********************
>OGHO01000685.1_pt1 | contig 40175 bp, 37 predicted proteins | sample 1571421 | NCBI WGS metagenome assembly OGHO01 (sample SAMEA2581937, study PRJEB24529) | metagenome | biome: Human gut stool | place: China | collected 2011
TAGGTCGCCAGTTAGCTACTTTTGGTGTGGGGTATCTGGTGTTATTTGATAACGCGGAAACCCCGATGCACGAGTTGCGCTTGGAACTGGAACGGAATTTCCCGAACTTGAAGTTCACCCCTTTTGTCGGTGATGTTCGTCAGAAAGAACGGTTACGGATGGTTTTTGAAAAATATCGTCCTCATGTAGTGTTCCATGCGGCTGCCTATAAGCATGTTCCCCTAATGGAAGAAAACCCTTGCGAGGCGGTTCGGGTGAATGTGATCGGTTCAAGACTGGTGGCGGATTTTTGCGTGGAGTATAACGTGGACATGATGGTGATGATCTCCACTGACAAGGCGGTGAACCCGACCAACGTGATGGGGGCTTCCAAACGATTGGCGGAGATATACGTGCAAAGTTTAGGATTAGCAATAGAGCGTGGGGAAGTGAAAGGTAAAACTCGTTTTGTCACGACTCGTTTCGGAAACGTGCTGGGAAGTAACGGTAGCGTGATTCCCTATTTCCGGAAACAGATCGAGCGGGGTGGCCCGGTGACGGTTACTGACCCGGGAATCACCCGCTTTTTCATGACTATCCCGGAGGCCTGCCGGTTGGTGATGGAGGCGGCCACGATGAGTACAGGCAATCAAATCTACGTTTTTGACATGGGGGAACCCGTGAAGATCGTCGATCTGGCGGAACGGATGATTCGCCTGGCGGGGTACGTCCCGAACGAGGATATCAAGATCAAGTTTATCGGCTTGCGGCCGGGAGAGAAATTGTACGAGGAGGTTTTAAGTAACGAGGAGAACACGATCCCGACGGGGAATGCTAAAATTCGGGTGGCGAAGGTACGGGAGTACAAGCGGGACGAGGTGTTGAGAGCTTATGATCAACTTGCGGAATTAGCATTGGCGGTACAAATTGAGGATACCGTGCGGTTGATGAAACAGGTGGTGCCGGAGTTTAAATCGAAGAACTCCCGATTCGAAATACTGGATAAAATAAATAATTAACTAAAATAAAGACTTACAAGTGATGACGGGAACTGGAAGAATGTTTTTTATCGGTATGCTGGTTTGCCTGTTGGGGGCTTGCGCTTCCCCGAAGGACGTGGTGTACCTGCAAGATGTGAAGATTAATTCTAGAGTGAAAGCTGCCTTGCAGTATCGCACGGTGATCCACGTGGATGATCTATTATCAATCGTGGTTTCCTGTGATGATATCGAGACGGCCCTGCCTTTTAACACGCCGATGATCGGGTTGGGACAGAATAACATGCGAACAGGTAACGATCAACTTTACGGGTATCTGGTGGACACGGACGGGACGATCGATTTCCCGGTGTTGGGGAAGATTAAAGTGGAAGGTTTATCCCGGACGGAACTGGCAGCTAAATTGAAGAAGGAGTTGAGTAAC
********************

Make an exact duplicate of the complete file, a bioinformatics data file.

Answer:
>OGHO01000685.1_pt1 | contig 40175 bp, 37 predicted proteins | sample 1571421 | NCBI WGS metagenome assembly OGHO01 (sample SAMEA2581937, study PRJEB24529) | metagenome | biome: Human gut stool | place: China | collected 2011
TAGGTCGCCAGTTAGCTACTTTTGGTGTGGGGTATCTGGTGTTATTTGATAACGCGGAAACCCCGATGCACGAGTTGCGCTTGGAACTGGAACGGAATTTCCCGAACTTGAAGTTCACCCCTTTTGTCGGTGATGTTCGTCAGAAAGAACGGTTACGGATGGTTTTTGAAAAATATCGTCCTCATGTAGTGTTCCATGCGGCTGCCTATAAGCATGTTCCCCTAATGGAAGAAAACCCTTGCGAGGCGGTTCGGGTGAATGTGATCGGTTCAAGACTGGTGGCGGATTTTTGCGTGGAGTATAACGTGGACATGATGGTGATGATCTCCACTGACAAGGCGGTGAACCCGACCAACGTGATGGGGGCTTCCAAACGATTGGCGGAGATATACGTGCAAAGTTTAGGATTAGCAATAGAGCGTGGGGAAGTGAAAGGTAAAACTCGTTTTGTCACGACTCGTTTCGGAAACGTGCTGGGAAGTAACGGTAGCGTGATTCCCTATTTCCGGAAACAGATCGAGCGGGGTGGCCCGGTGACGGTTACTGACCCGGGAATCACCCGCTTTTTCATGACTATCCCGGAGGCCTGCCGGTTGGTGATGGAGGCGGCCACGATGAGTACAGGCAATCAAATCTACGTTTTTGACATGGGGGAACCCGTGAAGATCGTCGATCTGGCGGAACGGATGATTCGCCTGGCGGGGTACGTCCCGAACGAGGATATCAAGATCAAGTTTATCGGCTTGCGGCCGGGAGAGAAATTGTACGAGGAGGTTTTAAGTAACGAGGAGAACACGATCCCGACGGGGAATGCTAAAATTCGGGTGGCGAAGGTACGGGAGTACAAGCGGGACGAGGTGTTGAGAGCTTATGATCAACTTGCGGAATTAGCATTGGCGGTACAAATTGAGGATACCGTGCGGTTGATGAAACAGGTGGTGCCGGAGTTTAAATCGAAGAACTCCCGATTCGAAATACTGGATAAAATAAATAATTAACTAAAATAAAGACTTACAAGTGATGACGGGAACTGGAAGAATGTTTTTTATCGGTATGCTGGTTTGCCTGTTGGGGGCTTGCGCTTCCCCGAAGGACGTGGTGTACCTGCAAGATGTGAAGATTAATTCTAGAGTGAAAGCTGCCTTGCAGTATCGCACGGTGATCCACGTGGATGATCTATTATCAATCGTGGTTTCCTGTGATGATATCGAGACGGCCCTGCCTTTTAACACGCCGATGATCGGGTTGGGACAGAATAACATGCGAACAGGTAACGATCAACTTTACGGGTATCTGGTGGACACGGACGGGACGATCGATTTCCCGGTGTTGGGGAAGATTAAAGTGGAAGGTTTATCCCGGACGGAACTGGCAGCTAAATTGAAGAAGGAGTTGAGTAAC